How is the pandemic affecting non-covid services?BMJ 2021; 372 doi: https://doi.org/10.1136/bmj.n215 (Published 22 January 2021) Cite this as: BMJ 2021;372:n215
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The SARS-CoV-2 pandemic is impacting non-covid care to a greater extent than reducing normal in-hospital care for cancer and urgent cardiac surgery. It is associated with excess deaths in the community from diseases that would normally be diagnosed and treated by GPs and emergency hospital doctors. Pathologists performing medico-legal autopsies see these: Pell et al identified acute myocardial infarction, diabetic ketoacidosis, alcoholism and suicide in this category. I add to this list falciparum malaria, venous thromboembolism, and maternal death following self-delivery at home, as consequences of fear of attending hospital and, possibly, inappropriate telephone advice on isolation.
Such data will not be identified from ONS cause of death certification alone, and many of these indirect deaths from COVID-19 will not be inquested. Epidemiologists must examine the detailed autopsy reports to identify and quantify these deaths as the collateral damage from the pandemic. Coroners and fiscals should be making the reports available, rather than – as at present – confidential.
Pell R, Fryer E, Manek S, Winter L, Roberts. Coronial autopsies identify the indirect effects of COVID-19. Lancet Public Health. 2020 Sep;5(9):e474. doi: 10.1016/S2468-2667(20)30180-8. Epub 2020 Aug 10.
Competing interests: No competing interests
As outlined above, the pandemic is clearly having a huge effect on non-covid services. I am a junior doctor in the South West of England, and alongside the rest of the country I watched the case numbers rise sharply into January. Not just the national statistics recording the daily tally of new positive cases and deaths each day, but also on a more real, local level, as we play musical beds in our Intensive Care Unit to try and free up enough room for the deluge of hypoxic patients requiring ventilatory support that began to arrive. All elective operating has been cancelled as we overflow into theatres and recovery areas. I have watched as hospitals in other parts of the country have started to run out of oxygen, and hoped that we do not end up in the same situation. Like many others across the nation, I have reviewed people in their thirties, pleased to see that they do not imminently need Intensive Care support due to our lack of space and resources, only to find out they required intubation two days later.
But this is just one aspect of my job, as I am also a Clinical Teaching Fellow. This means that my role, alongside the clinical portion, is to teach final year medical students and deliver their curriculum this year ahead of their graduation. This cohort of students missed out on a large chunk of their education in the first wave of covid-19  and are now facing even more challenges on placement during this second, seemingly more brutal wave.
So how can we best prepare these students for the challenges that lie ahead? Ensuring they are fit tested for FFP3 masks and vaccinated so that they can gain experience in covid-19 ‘blue’ areas in the hospital is certainly a start. At my hospital we have also developed a simulation session on the resuscitation of a covid-19 patient in order to expose them to a scenario which they have never faced, in a safe environment, away from the wards. Additionally, we have provided teaching on end of life care for these patients, as well as practical skills and catch-up sessions as best we can.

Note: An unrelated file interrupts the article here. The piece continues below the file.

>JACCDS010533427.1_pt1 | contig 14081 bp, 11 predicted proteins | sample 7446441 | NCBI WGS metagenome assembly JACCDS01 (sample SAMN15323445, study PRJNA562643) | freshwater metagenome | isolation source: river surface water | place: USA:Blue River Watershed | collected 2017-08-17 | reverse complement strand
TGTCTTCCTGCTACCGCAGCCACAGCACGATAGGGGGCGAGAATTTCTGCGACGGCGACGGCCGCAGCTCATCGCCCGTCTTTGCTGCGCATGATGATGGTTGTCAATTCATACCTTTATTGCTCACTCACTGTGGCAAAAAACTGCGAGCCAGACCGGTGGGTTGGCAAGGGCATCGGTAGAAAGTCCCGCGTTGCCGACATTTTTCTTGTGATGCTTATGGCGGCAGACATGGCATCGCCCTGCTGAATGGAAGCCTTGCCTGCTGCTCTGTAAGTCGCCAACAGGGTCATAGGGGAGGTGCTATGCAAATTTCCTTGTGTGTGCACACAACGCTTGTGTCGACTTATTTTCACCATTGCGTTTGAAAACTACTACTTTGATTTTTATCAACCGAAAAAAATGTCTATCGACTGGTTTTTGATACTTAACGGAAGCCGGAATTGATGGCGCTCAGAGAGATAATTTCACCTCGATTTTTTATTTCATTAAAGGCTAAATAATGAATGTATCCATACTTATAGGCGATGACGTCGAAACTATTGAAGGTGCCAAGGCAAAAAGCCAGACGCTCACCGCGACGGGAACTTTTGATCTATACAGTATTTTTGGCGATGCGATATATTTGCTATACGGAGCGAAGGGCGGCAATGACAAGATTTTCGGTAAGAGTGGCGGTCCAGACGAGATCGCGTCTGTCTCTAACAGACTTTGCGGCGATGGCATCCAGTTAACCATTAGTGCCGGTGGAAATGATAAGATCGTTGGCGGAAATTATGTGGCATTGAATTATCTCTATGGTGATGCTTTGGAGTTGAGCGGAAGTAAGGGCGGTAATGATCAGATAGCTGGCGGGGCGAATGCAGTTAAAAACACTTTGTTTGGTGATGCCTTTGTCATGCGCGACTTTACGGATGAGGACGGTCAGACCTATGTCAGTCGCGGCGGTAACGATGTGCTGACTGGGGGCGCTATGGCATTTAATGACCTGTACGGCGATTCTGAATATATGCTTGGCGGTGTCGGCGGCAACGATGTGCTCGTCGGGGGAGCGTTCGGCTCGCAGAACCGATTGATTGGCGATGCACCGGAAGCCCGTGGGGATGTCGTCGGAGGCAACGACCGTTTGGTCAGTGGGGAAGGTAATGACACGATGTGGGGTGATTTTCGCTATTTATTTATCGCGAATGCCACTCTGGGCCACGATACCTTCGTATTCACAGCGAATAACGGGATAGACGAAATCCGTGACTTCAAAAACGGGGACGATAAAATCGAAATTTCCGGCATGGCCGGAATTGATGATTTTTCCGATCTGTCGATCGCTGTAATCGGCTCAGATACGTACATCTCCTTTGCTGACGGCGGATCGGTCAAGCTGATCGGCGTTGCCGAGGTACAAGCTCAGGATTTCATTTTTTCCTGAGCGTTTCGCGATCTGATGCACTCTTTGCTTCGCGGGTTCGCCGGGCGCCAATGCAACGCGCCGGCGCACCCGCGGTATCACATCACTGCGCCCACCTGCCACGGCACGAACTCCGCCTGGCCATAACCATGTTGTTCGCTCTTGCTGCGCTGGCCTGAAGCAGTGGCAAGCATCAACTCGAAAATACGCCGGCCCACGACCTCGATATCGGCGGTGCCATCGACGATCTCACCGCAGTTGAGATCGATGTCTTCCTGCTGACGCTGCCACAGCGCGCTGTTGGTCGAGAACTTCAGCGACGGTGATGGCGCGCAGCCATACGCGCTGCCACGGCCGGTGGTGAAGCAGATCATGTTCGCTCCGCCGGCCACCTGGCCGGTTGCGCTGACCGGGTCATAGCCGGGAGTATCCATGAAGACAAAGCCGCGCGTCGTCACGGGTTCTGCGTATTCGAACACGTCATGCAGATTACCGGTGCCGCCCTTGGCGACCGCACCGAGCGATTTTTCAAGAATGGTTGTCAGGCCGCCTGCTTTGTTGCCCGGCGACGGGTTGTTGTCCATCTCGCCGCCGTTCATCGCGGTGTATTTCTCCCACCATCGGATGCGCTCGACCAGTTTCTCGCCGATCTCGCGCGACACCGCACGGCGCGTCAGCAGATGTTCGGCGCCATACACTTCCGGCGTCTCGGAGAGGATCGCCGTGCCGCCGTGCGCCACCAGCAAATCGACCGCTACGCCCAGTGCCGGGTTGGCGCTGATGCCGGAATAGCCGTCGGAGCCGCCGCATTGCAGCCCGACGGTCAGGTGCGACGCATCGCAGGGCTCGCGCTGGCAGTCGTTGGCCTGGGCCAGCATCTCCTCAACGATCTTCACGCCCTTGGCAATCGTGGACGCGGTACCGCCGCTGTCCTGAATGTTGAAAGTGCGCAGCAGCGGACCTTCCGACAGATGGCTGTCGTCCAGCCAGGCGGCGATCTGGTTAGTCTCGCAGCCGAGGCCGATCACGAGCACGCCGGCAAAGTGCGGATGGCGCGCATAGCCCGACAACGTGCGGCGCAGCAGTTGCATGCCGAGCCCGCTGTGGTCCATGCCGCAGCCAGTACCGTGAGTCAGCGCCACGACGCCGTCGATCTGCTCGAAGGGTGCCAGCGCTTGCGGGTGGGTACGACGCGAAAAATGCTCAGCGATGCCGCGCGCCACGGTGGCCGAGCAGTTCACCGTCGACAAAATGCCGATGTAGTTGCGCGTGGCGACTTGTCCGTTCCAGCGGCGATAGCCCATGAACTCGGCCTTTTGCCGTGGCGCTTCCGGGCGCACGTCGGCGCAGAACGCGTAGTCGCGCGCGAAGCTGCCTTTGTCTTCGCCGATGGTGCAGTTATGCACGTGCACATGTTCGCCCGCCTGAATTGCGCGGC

For their clinical placements, the reality is that we are dealing with ever-changing goalposts. As case numbers rise, we want the students to be able to gain the most that they can from being in the hospital, but overrun wards, social distancing restrictions and large-scale staff redeployment are proving challenging. A flexible approach to the timetable, pairing students with a single clinician and increasing the out of hours placements will help in part, but in essence we are dealing with a rapidly changing landscape on a daily basis.
We are liaising closely with the local university to come up with innovative ways to examine the students. Clearly it is a fine balance between ensuring they are clinically competent despite the missed placement time and juggling the increasing demand placed on services. Furthermore, with some students unable to be placed in covid zones, we need a way to ensure standardisation of content delivery and examinations, and to prove that they are going to be ready alongside their peers in a few months’ time.
It is vital that these final year students remain on placement for as long as possible, to see the realities that the system is facing, and to learn how to do the job they are shortly going to be starting. They are our next generation of doctors after all, providing that the NHS is still standing in August.
1. Covid-19: Southend Hospital oxygen supply reaches ‘critical’ situation. BBC News [Internet]. 2021 Jan 11 [cited 2021 Jan 14]; Available from: https://www.bbc.com/news/uk-england-essex-55615591
2. Patterson C. No time to be a student [Internet]. The British Medical Association is the trade union and professional body for doctors in the UK. [cited 2021 Jan 14]. Available from: https://www.bma.org.uk/news-and-opinion/no-time-to-be-a-student
Competing interests: No competing interests